Nepal, Bhutan, Burma and Borneo.
© Lee Poston/WWF
Until recently, the tiny Asian kingdom of Bhutan remained tucked away in total isolation from the rest of the world. That segregation helped to preserve its deep Buddhist traditions, importance of the family and pristine landscapes. It’s also made it a fascinating country to study.
10. One of 43 landlocked countries in the world, Bhutan is about half the size of the state of Indiana.
9. The word “Bhutan” translates to “Land of the Thunder Dragon.” It earned the nickname because of the fierce storms that often roll in from the Himalayas.
8. Bhutan is the first country in the world with specific constitutional obligations on its people to protect the environment. Among its requirements: At least 60 percent of the nation must remain under forest cover at all times.
7. One-third of Bhutan’s population is under the age of 14; its median age is 22.3 years.
6. Thimpu is one of just two capital cities in Asia that does not have a single traffic light. (The other is Pyongyang, North Korea.) There was such public outcry when local officials installed a single signal that it was quickly removed, and a traffic officer was re-assigned to the intersection.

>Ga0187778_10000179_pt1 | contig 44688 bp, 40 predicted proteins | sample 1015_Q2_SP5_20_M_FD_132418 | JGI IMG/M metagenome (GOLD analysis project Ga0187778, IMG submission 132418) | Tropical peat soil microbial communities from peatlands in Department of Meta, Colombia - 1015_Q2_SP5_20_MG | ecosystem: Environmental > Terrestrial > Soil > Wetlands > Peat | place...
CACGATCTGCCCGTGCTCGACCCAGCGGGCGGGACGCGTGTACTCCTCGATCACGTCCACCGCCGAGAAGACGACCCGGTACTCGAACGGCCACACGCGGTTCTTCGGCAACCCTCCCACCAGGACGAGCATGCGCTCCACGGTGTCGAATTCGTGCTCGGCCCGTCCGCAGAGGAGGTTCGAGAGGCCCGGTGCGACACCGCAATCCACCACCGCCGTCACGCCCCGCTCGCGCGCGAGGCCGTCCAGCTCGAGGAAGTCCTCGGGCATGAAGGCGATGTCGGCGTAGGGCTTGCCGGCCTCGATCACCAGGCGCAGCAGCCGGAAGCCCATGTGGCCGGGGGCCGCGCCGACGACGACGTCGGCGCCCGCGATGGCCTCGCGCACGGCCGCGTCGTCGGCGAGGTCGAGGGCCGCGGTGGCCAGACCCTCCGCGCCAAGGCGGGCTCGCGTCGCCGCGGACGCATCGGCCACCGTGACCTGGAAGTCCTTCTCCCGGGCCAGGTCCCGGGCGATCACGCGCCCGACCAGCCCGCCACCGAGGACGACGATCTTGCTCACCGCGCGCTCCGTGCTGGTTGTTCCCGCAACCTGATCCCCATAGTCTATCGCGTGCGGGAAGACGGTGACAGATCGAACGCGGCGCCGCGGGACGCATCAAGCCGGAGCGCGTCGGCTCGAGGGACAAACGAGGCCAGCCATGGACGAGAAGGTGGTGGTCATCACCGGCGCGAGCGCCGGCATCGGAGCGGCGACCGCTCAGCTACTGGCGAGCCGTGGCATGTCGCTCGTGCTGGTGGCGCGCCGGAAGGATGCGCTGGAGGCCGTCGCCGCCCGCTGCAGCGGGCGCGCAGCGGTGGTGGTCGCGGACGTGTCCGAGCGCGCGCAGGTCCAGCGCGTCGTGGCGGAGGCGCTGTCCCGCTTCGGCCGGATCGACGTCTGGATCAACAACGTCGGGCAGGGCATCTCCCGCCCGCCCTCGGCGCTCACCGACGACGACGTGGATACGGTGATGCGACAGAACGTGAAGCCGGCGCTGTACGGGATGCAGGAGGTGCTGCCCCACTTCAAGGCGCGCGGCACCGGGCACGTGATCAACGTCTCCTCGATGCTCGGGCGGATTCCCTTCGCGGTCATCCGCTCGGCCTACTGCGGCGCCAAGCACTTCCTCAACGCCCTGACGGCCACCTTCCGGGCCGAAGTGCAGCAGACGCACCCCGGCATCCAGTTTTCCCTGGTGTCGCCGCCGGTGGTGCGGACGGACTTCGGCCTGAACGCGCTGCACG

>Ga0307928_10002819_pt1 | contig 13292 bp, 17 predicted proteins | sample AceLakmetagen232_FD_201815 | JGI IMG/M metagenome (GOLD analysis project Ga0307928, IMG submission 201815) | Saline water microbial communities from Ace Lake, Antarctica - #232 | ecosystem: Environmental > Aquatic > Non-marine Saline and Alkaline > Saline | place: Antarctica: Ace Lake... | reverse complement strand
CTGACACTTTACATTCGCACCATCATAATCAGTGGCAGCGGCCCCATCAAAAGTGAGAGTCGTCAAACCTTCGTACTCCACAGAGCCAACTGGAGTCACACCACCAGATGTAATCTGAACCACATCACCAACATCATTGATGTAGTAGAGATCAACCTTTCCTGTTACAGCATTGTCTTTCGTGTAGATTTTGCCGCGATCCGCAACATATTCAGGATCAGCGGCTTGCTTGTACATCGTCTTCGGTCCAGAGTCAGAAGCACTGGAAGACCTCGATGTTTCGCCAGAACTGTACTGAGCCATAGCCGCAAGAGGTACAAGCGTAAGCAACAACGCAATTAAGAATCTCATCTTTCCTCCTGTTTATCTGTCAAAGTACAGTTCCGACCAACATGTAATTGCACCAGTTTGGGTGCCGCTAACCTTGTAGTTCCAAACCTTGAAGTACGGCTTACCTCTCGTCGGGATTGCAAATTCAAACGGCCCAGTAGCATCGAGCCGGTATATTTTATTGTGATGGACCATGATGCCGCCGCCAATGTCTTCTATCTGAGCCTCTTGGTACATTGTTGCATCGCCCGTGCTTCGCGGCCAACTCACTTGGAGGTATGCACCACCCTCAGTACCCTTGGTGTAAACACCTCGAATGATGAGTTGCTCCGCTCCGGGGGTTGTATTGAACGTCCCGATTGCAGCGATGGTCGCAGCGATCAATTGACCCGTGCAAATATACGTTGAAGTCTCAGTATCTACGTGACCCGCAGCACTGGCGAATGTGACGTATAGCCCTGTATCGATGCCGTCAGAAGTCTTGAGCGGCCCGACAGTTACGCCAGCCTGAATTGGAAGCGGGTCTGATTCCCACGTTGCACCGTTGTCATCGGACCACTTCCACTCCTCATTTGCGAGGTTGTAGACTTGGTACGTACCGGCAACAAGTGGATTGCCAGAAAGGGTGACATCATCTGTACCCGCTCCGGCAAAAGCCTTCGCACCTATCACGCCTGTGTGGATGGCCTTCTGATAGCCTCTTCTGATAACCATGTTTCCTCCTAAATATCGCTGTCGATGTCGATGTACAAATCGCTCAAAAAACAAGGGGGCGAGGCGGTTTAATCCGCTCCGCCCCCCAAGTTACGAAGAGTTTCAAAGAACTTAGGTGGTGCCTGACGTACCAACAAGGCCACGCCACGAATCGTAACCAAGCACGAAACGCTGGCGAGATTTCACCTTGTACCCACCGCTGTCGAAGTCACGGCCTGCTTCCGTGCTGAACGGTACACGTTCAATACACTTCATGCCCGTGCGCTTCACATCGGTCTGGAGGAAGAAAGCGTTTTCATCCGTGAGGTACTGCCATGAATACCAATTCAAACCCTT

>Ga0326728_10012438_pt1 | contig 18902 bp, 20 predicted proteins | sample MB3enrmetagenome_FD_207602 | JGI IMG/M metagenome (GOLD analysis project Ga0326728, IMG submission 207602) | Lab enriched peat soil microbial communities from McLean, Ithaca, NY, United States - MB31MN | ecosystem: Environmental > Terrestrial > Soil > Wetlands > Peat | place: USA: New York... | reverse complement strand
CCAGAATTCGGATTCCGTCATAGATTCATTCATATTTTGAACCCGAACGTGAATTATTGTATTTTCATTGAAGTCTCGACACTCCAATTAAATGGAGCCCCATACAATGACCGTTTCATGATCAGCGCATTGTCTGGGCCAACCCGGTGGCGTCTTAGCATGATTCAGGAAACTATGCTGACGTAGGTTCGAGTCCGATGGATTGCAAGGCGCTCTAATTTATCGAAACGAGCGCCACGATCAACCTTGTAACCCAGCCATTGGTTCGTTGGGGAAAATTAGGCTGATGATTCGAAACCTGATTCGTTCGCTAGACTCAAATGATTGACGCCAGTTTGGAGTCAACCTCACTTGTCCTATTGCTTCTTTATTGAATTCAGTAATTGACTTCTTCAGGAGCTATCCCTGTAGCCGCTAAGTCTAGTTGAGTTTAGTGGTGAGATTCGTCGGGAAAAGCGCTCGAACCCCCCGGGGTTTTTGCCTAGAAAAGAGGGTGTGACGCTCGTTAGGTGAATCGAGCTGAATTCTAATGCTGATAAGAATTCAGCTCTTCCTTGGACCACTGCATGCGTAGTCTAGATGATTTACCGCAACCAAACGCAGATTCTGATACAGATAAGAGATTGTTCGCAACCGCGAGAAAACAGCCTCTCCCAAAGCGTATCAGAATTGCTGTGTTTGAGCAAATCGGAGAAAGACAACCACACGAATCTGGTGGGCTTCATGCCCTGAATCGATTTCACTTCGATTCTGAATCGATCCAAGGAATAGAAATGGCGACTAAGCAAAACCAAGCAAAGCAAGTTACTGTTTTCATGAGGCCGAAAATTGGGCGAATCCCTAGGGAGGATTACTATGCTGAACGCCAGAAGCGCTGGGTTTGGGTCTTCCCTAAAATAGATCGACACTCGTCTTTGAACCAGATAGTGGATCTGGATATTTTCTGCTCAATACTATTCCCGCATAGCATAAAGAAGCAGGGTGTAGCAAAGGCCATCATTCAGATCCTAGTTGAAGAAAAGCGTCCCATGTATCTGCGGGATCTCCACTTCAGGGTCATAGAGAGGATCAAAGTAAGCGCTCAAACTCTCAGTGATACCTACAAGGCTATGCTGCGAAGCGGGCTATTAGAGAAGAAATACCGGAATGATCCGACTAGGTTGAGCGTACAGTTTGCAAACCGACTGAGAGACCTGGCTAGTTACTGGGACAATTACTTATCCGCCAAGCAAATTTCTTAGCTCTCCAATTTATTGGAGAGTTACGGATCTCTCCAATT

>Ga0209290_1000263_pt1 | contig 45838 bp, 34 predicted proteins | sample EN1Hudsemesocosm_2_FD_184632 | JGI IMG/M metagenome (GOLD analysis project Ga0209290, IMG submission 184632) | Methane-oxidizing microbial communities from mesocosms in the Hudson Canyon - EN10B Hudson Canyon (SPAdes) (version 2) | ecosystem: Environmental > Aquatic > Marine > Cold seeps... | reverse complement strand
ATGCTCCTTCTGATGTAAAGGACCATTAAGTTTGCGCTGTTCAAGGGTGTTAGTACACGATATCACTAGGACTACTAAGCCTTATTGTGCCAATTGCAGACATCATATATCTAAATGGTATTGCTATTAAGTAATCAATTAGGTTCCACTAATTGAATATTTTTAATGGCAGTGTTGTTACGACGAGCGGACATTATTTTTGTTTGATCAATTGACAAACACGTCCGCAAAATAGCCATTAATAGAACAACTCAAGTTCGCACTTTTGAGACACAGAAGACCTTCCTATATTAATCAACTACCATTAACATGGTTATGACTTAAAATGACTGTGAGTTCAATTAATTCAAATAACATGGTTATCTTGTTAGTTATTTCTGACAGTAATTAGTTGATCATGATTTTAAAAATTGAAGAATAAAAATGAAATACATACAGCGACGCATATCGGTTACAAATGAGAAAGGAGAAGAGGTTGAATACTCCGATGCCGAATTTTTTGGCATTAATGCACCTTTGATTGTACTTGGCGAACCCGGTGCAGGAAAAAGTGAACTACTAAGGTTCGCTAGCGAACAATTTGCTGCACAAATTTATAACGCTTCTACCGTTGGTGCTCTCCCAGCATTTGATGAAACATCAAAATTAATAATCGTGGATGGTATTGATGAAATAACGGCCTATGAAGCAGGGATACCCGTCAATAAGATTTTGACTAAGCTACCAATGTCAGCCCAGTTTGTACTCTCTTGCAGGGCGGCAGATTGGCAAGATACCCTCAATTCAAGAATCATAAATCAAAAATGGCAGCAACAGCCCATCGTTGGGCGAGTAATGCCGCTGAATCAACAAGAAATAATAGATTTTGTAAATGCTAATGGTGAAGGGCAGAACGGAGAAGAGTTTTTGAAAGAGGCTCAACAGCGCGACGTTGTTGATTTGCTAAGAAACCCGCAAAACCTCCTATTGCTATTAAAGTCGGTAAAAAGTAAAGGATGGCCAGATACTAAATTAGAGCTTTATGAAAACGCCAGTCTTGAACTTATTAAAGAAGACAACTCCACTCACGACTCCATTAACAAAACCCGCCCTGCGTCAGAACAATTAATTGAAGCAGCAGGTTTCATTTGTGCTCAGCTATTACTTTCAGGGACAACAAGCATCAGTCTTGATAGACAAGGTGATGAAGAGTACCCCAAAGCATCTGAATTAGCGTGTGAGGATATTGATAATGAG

5. Bhutan is the only nation in the world where the sale of tobacco is banned.
4. At 24,840 feet, Gangkhar Puensum is the highest point in Bhutan – and the highest unclimbed mountain in the world
3. Bhutanese manners dictate that you are to refuse food whenever it’s offered to you. The tradition is to say the words “meshu meshu” and cover your mouth with your hands. You can give in, though, after two or three offers.
2. Anyone found guilty of killing a highly endangered and culturally sacred black-necked crane could be sentenced to life in prison.
1. Bhutan is one of the last countries in the world to introduce television to its people. The government lifted a ban on TV – and on the Internet – only 11 years ago.
Travel to Bhutan with WWF’s partner tour operator, Natural Habitat Adventures.